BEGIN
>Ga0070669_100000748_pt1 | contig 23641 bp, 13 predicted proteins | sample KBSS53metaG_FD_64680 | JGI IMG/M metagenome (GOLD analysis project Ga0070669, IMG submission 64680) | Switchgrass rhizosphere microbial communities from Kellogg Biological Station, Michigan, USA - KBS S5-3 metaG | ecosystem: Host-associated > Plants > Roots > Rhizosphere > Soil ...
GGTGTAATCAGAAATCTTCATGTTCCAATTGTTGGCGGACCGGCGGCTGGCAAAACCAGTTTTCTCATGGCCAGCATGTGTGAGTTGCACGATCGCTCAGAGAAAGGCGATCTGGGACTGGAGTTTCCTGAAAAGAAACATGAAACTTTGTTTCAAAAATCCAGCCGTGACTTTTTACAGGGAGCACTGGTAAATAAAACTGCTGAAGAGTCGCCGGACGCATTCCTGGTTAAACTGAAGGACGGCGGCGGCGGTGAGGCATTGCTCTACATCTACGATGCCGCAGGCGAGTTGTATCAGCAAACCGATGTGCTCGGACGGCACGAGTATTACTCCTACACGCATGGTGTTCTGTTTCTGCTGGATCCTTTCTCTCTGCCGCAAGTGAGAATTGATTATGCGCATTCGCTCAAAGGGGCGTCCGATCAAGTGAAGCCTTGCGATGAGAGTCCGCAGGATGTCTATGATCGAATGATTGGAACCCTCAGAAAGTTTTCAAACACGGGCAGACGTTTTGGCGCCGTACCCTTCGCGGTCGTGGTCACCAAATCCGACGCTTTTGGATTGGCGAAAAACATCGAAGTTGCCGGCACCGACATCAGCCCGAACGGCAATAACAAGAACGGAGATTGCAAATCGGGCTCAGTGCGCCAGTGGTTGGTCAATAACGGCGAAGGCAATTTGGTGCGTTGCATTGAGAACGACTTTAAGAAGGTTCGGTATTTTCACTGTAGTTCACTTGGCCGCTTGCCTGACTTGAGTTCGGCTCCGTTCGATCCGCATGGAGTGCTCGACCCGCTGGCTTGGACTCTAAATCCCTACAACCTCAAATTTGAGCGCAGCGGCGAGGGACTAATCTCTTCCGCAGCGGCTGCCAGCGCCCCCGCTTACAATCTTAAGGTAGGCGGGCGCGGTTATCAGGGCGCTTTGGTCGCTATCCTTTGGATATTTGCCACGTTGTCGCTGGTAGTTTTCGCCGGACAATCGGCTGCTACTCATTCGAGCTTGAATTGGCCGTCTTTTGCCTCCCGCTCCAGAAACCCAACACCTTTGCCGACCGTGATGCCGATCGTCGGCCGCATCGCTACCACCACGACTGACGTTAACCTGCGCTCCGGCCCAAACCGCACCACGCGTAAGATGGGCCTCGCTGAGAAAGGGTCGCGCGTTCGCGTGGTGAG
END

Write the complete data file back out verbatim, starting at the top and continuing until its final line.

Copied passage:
>Ga0070669_100000748_pt1 | contig 23641 bp, 13 predicted proteins | sample KBSS53metaG_FD_64680 | JGI IMG/M metagenome (GOLD analysis project Ga0070669, IMG submission 64680) | Switchgrass rhizosphere microbial communities from Kellogg Biological Station, Michigan, USA - KBS S5-3 metaG | ecosystem: Host-associated > Plants > Roots > Rhizosphere > Soil ...
GGTGTAATCAGAAATCTTCATGTTCCAATTGTTGGCGGACCGGCGGCTGGCAAAACCAGTTTTCTCATGGCCAGCATGTGTGAGTTGCACGATCGCTCAGAGAAAGGCGATCTGGGACTGGAGTTTCCTGAAAAGAAACATGAAACTTTGTTTCAAAAATCCAGCCGTGACTTTTTACAGGGAGCACTGGTAAATAAAACTGCTGAAGAGTCGCCGGACGCATTCCTGGTTAAACTGAAGGACGGCGGCGGCGGTGAGGCATTGCTCTACATCTACGATGCCGCAGGCGAGTTGTATCAGCAAACCGATGTGCTCGGACGGCACGAGTATTACTCCTACACGCATGGTGTTCTGTTTCTGCTGGATCCTTTCTCTCTGCCGCAAGTGAGAATTGATTATGCGCATTCGCTCAAAGGGGCGTCCGATCAAGTGAAGCCTTGCGATGAGAGTCCGCAGGATGTCTATGATCGAATGATTGGAACCCTCAGAAAGTTTTCAAACACGGGCAGACGTTTTGGCGCCGTACCCTTCGCGGTCGTGGTCACCAAATCCGACGCTTTTGGATTGGCGAAAAACATCGAAGTTGCCGGCACCGACATCAGCCCGAACGGCAATAACAAGAACGGAGATTGCAAATCGGGCTCAGTGCGCCAGTGGTTGGTCAATAACGGCGAAGGCAATTTGGTGCGTTGCATTGAGAACGACTTTAAGAAGGTTCGGTATTTTCACTGTAGTTCACTTGGCCGCTTGCCTGACTTGAGTTCGGCTCCGTTCGATCCGCATGGAGTGCTCGACCCGCTGGCTTGGACTCTAAATCCCTACAACCTCAAATTTGAGCGCAGCGGCGAGGGACTAATCTCTTCCGCAGCGGCTGCCAGCGCCCCCGCTTACAATCTTAAGGTAGGCGGGCGCGGTTATCAGGGCGCTTTGGTCGCTATCCTTTGGATATTTGCCACGTTGTCGCTGGTAGTTTTCGCCGGACAATCGGCTGCTACTCATTCGAGCTTGAATTGGCCGTCTTTTGCCTCCCGCTCCAGAAACCCAACACCTTTGCCGACCGTGATGCCGATCGTCGGCCGCATCGCTACCACCACGACTGACGTTAACCTGCGCTCCGGCCCAAACCGCACCACGCGTAAGATGGGCCTCGCTGAGAAAGGGTCGCGCGTTCGCGTGGTGAG